Further press reports claimed that the Queen and the Duke were drifting apart, which enraged the Duke and dismayed the Queen, who issued a strongly worded denial. On 22 February 1957, the Queen granted her husband the style and title of a Prince of the United Kingdom by Letters Patent, and it was gazetted that he was to be known as "His Royal Highness Prince Philip, Duke of Edinburgh".
On 8 February 1960, several years after the death of Queen Mary and the resignation of Churchill as prime minister, the Queen issued an Order in Council declaring that Mountbatten-Windsor would be the surname of her and her husband's male-line descendants who are not styled as Royal Highness or titled as prince or princess. While it seems the Queen had "absolutely set her heart" on such a change and had it in mind for some time, it occurred only 11 days before the birth of Prince Andrew (19 February), and only after three months of protracted correspondence between constitutional expert Edward Iwi (who averred that, without such a change, the royal child would be born with "the Badge of Bastardy") and Prime Minister Harold Macmillan who had attempted to rebuff Iwi.
In Canada in 1969, Philip spoke about his views on republicanism: It is a complete misconception to imagine that the monarchy exists in the interests of the monarch. It doesn't. It exists in the interests of the people. If at any time any nation decides that the system is unacceptable, then it is up to them to change it.
At the beginning of 1981, Philip wrote to his eldest son, Charles, counseling him to make up his mind to either propose to Lady Diana Spencer or break off their courtship. Charles felt pressured by his father to make a decision and did so, proposing to Diana in February.
A year after the divorce, Diana was killed in a car crash in Paris on 31 August 1997. At the time, the Duke was on holiday at Balmoral with the extended royal family. In their grief, Diana's two sons, Princes William and Harry, wanted to attend church and so their grandparents took them that morning.
The royal family's seclusion caused public dismay, but the public mood changed after a live broadcast made by the Queen on 5 September. Uncertain as to whether they should walk behind her coffin during the funeral procession, Diana's sons hesitated. Philip told William, "If you don't walk, I think you'll regret it later. If I walk, will you walk with me?" On the day of the funeral, Philip, William, Harry, Charles, and Diana's brother, Earl Spencer, walked through London behind her bier.
During his wife's Golden Jubilee in 2002, the Duke was commended by the Speaker of the British House of Commons for his role in supporting the Queen during her reign. The Duke of Edinburgh's time as royal consort exceeds that of any other consort in British history.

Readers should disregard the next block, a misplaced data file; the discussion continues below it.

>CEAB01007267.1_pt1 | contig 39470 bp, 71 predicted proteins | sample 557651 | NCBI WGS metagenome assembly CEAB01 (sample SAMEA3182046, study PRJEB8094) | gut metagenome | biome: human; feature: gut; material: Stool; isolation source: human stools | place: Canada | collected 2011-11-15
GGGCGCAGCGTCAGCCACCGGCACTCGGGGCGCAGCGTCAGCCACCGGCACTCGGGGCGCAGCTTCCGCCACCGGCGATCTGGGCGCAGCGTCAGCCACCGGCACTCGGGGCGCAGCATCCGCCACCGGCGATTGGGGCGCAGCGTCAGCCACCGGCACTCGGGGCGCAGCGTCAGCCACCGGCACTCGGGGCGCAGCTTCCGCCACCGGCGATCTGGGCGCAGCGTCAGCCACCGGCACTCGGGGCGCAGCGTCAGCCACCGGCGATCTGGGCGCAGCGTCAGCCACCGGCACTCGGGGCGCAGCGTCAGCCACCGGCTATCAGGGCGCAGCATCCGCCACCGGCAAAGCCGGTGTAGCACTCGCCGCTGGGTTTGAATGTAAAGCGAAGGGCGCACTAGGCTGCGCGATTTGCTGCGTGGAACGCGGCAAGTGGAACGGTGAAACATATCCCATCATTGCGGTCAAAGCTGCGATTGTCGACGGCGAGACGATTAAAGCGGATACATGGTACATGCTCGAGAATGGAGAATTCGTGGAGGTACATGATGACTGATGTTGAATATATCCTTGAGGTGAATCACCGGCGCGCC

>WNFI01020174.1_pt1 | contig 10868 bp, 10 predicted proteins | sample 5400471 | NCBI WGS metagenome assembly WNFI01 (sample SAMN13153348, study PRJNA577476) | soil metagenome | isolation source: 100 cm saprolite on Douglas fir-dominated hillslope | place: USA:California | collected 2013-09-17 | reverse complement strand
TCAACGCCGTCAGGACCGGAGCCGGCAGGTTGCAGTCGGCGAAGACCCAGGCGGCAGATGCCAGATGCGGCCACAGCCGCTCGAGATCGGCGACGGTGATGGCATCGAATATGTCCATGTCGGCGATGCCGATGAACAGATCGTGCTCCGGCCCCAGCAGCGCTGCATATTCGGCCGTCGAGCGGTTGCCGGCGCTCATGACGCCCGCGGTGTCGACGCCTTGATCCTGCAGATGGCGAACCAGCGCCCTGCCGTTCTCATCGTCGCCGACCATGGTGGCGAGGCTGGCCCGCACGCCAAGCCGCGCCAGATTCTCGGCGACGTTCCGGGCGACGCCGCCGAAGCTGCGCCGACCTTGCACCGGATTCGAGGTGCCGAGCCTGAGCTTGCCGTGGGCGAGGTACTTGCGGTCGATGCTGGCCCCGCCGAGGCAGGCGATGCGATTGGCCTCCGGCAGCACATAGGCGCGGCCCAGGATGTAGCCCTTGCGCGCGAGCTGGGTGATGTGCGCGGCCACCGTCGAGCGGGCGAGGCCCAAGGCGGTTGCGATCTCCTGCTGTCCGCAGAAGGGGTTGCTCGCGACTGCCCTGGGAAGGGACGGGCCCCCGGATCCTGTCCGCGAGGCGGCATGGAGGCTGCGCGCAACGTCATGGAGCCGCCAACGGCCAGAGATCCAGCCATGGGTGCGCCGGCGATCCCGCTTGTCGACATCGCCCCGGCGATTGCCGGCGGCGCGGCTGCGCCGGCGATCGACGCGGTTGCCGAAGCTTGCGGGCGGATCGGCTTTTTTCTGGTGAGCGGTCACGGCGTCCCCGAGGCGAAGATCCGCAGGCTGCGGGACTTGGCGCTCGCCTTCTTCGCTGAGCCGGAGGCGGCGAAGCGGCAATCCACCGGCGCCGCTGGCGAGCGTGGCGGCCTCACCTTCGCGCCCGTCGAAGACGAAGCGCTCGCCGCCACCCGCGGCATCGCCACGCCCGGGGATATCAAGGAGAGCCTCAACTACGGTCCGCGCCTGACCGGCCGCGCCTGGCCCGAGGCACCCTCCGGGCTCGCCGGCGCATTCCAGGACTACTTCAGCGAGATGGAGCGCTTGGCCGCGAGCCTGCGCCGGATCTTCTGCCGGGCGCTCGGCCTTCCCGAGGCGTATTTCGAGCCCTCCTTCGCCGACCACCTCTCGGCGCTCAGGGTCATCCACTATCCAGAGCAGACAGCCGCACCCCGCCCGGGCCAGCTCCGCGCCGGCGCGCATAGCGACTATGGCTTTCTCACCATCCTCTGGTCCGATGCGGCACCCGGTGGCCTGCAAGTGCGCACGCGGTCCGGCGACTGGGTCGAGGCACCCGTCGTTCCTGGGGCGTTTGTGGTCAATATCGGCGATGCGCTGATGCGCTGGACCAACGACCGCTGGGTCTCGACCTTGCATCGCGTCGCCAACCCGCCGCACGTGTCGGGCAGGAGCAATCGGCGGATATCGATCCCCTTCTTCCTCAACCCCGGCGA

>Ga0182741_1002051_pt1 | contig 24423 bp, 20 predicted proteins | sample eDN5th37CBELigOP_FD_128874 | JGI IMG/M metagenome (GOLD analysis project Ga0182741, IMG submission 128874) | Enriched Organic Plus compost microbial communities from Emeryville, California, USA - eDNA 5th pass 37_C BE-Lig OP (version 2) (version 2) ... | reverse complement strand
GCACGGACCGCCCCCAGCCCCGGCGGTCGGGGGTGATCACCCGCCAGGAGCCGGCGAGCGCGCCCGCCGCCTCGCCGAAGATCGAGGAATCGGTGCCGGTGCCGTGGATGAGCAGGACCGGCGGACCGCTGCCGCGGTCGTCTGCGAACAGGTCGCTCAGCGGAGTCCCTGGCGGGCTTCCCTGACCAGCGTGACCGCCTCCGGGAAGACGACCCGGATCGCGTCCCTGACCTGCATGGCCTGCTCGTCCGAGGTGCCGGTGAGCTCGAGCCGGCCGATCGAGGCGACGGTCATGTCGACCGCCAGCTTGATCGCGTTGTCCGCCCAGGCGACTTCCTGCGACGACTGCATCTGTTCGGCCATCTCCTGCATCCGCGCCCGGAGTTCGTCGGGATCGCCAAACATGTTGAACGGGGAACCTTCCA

In April 2008, Philip was admitted to King Edward VII's Hospital, London, for "assessment and treatment" for a chest infection, though he walked into the hospital unaided and recovered quickly, and was discharged three days later to recuperate at Windsor Castle.
In August, the Evening Standard reported that he was suffering from prostate cancer. Buckingham Palace, which usually refuses to comment on rumors of ill health, claimed that the report was an invasion of privacy and issued a statement denying the story. The newspaper retracted the report and admitted it was untrue.
While staying at Sandringham House, the royal residence in Norfolk, on 23 December 2011, the Duke suffered chest pains and was taken to the cardio-thoracic unit at Papworth Hospital, Cambridgeshire, where he underwent successful coronary angioplasty and stenting. He was discharged on 27 December.
On 4 June 2012, during the celebrations in honor of his wife's Diamond Jubilee, Philip was taken from Windsor Castle to King Edward VII's Hospital suffering from a bladder infection. He was released from the hospital on 9 June. After a recurrence of infection in August 2012, while staying at Balmoral Castle, he was admitted to Aberdeen Royal Infirmary for five nights as a precautionary measure.
On 21 May 2014, the Prince appeared in public with a bandage on his right hand after a "minor procedure" was performed in Buckingham Palace the preceding day.
In June 2017, Philip was taken from Windsor to London and admitted to King Edward VII's Hospital after being diagnosed with an infection. He spent two nights in the hospital and was unable to attend the State Opening of Parliament and Royal Ascot.
Prince Philip retired from his royal duties on 2 August 2017, meeting Royal Marines in his final solo public engagement, aged 96. Since 1952 he had completed 22,219 solo engagements. Prime Minister Theresa May thanked him for "a remarkable lifetime of service".
In 2017, the British Heart Foundation thanked Prince Philip for being its patron for 55 years, during which time, in addition to organizing fundraisers, he "supported the creation of nine BHF-funded centers of excellence".
On 3 April 2018, Philip was admitted to King Edward VII's Hospital for a planned hip replacement, which took place the next day. This came after the Duke missed the annual Maundy and Easter Sunday services. On 12 April, his daughter, Princess Anne, spent about 50 minutes in the hospital and afterward said her father was "on good form". He was discharged the following day.
That October, Philip accompanied the Queen to the wedding of their granddaughter Princess Eugenie to Jack Brooksbank, with The Daily Telegraph reporting that Philip works on a "wake up and see how I feel" basis when deciding whether to attend an event or not.
On 17 January 2019, 97-year-old Philip was involved in a car crash as he pulled out onto a main road near the Sandringham Estate. An official statement said he was uninjured. An eyewitness who came to the prince's aid described having to wipe the blood off his hands. The driver and a passenger of the other car were injured and taken to hospital. Philip attended the hospital the next morning as a precaution. He apologized, and three weeks later voluntarily surrendered his driving license.
On 14 February, the Crown Prosecution Service announced that prosecuting Philip would not be in the public interest. The Duke is still allowed to drive around private estates and was seen behind the wheel on the grounds of Windsor Castle in April 2019.
From 20 to 24 December 2019, Philip stayed at King Edward VII's Hospital and received treatment for a "pre-existing condition", in a visit described by Buckingham Palace as a "precautionary measure".
On 1 March 2021, Philip was transferred by ambulance to St Bartholomew's Hospital to continue treatment for an infection, and additionally to undergo "testing and observation" relating to a pre-existing heart condition.
Philip died on the morning of 9 April 2021 at Windsor Castle, aged 99, two months before his 100th birthday. He was the longest-serving royal consort in British history. In private, the Queen described her husband's death as "having left a huge void in her life".